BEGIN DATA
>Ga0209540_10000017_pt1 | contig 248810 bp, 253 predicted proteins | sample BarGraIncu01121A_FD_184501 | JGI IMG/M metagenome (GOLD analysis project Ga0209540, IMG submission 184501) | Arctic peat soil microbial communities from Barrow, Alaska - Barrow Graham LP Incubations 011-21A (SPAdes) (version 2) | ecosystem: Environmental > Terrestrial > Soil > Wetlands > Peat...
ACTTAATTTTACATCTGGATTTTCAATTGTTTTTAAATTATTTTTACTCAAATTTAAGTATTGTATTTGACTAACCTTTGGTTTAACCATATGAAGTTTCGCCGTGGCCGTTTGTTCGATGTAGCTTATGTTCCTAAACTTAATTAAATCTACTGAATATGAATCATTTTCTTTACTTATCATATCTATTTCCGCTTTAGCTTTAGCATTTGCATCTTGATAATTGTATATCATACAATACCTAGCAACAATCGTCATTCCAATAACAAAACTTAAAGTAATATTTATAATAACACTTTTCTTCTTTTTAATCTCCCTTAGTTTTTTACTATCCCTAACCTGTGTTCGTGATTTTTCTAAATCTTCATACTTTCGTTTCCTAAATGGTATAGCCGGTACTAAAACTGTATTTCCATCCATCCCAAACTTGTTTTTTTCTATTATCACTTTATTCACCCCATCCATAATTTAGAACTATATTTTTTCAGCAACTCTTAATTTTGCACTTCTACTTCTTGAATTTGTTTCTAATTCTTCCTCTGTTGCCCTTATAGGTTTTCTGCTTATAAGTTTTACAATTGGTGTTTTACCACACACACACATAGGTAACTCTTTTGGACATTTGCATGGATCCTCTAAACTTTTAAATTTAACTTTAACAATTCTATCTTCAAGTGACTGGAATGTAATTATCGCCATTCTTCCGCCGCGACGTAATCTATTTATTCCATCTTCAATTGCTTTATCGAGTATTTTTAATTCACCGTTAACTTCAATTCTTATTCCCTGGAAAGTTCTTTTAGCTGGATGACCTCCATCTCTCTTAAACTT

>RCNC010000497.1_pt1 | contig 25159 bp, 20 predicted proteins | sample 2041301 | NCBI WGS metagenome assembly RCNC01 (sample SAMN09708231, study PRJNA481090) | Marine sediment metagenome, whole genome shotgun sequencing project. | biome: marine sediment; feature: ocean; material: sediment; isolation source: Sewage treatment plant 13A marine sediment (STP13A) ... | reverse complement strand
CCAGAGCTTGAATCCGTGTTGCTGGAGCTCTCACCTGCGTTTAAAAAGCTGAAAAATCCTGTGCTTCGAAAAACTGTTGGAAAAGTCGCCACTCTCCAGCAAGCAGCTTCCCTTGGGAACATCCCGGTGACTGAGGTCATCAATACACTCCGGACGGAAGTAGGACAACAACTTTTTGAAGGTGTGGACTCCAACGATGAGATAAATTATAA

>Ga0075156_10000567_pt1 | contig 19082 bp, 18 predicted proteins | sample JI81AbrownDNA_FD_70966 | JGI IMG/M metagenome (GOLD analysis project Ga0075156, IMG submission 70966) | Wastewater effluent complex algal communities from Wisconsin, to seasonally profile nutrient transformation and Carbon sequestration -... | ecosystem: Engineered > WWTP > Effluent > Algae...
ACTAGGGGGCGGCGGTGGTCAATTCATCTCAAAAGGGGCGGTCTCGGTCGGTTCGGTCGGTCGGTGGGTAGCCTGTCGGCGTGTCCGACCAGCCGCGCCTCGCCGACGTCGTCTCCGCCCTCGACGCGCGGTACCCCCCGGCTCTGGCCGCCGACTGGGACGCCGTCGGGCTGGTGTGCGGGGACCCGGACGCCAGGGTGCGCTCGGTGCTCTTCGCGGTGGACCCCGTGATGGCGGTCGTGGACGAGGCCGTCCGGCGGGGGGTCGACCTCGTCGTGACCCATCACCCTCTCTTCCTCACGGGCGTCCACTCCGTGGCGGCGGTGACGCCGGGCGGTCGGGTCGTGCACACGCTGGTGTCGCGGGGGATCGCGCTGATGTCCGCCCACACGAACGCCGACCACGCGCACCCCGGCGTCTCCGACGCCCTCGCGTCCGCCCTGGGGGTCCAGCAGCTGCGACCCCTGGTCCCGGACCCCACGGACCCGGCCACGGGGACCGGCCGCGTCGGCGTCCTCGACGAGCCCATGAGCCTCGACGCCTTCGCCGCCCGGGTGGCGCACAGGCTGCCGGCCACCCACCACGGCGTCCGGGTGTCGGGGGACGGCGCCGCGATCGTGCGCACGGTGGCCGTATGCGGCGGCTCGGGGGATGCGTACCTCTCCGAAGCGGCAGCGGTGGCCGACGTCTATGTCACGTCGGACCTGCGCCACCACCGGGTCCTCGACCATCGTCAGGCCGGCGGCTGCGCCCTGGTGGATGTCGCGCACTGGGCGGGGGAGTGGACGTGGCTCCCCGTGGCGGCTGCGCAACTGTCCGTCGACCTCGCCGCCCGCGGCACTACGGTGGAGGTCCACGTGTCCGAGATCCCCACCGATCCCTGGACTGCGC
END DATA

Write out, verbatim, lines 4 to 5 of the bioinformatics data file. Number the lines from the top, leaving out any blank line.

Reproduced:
CCAGAGCTTGAATCCGTGTTGCTGGAGCTCTCACCTGCGTTTAAAAAGCTGAAAAATCCTGTGCTTCGAAAAACTGTTGGAAAAGTCGCCACTCTCCAGCAAGCAGCTTCCCTTGGGAACATCCCGGTGACTGAGGTCATCAATACACTCCGGACGGAAGTAGGACAACAACTTTTTGAAGGTGTGGACTCCAACGATGAGATAAATTATAA

>Ga0075156_10000567_pt1 | contig 19082 bp, 18 predicted proteins | sample JI81AbrownDNA_FD_70966 | JGI IMG/M metagenome (GOLD analysis project Ga0075156, IMG submission 70966) | Wastewater effluent complex algal communities from Wisconsin, to seasonally profile nutrient transformation and Carbon sequestration -... | ecosystem: Engineered > WWTP > Effluent > Algae...